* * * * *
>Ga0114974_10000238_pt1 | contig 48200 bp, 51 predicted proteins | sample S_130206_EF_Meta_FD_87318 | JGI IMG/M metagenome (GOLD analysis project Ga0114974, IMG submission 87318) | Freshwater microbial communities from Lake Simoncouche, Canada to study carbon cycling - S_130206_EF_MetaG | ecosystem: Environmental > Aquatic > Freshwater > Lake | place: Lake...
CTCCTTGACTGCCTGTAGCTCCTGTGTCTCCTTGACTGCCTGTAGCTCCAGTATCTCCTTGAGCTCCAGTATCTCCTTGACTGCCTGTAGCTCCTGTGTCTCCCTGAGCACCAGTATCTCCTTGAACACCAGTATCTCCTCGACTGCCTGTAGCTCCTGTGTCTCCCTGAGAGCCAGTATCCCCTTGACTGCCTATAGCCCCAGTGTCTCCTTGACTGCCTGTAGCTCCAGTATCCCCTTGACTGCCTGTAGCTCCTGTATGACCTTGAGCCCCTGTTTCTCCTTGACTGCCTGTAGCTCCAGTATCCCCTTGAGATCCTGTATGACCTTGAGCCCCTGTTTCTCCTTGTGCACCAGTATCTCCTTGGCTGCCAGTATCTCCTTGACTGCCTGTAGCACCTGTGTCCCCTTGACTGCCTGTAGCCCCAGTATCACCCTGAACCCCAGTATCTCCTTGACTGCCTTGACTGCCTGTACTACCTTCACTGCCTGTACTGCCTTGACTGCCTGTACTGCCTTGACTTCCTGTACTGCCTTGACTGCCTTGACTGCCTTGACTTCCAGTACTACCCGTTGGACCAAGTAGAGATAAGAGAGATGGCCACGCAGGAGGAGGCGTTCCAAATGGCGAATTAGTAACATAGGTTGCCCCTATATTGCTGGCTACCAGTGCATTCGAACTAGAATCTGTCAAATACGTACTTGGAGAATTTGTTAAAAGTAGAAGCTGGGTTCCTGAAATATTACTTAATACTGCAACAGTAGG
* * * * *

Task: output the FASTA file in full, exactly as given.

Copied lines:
>Ga0114974_10000238_pt1 | contig 48200 bp, 51 predicted proteins | sample S_130206_EF_Meta_FD_87318 | JGI IMG/M metagenome (GOLD analysis project Ga0114974, IMG submission 87318) | Freshwater microbial communities from Lake Simoncouche, Canada to study carbon cycling - S_130206_EF_MetaG | ecosystem: Environmental > Aquatic > Freshwater > Lake | place: Lake...
CTCCTTGACTGCCTGTAGCTCCTGTGTCTCCTTGACTGCCTGTAGCTCCAGTATCTCCTTGAGCTCCAGTATCTCCTTGACTGCCTGTAGCTCCTGTGTCTCCCTGAGCACCAGTATCTCCTTGAACACCAGTATCTCCTCGACTGCCTGTAGCTCCTGTGTCTCCCTGAGAGCCAGTATCCCCTTGACTGCCTATAGCCCCAGTGTCTCCTTGACTGCCTGTAGCTCCAGTATCCCCTTGACTGCCTGTAGCTCCTGTATGACCTTGAGCCCCTGTTTCTCCTTGACTGCCTGTAGCTCCAGTATCCCCTTGAGATCCTGTATGACCTTGAGCCCCTGTTTCTCCTTGTGCACCAGTATCTCCTTGGCTGCCAGTATCTCCTTGACTGCCTGTAGCACCTGTGTCCCCTTGACTGCCTGTAGCCCCAGTATCACCCTGAACCCCAGTATCTCCTTGACTGCCTTGACTGCCTGTACTACCTTCACTGCCTGTACTGCCTTGACTGCCTGTACTGCCTTGACTTCCTGTACTGCCTTGACTGCCTTGACTGCCTTGACTTCCAGTACTACCCGTTGGACCAAGTAGAGATAAGAGAGATGGCCACGCAGGAGGAGGCGTTCCAAATGGCGAATTAGTAACATAGGTTGCCCCTATATTGCTGGCTACCAGTGCATTCGAACTAGAATCTGTCAAATACGTACTTGGAGAATTTGTTAAAAGTAGAAGCTGGGTTCCTGAAATATTACTTAATACTGCAACAGTAGG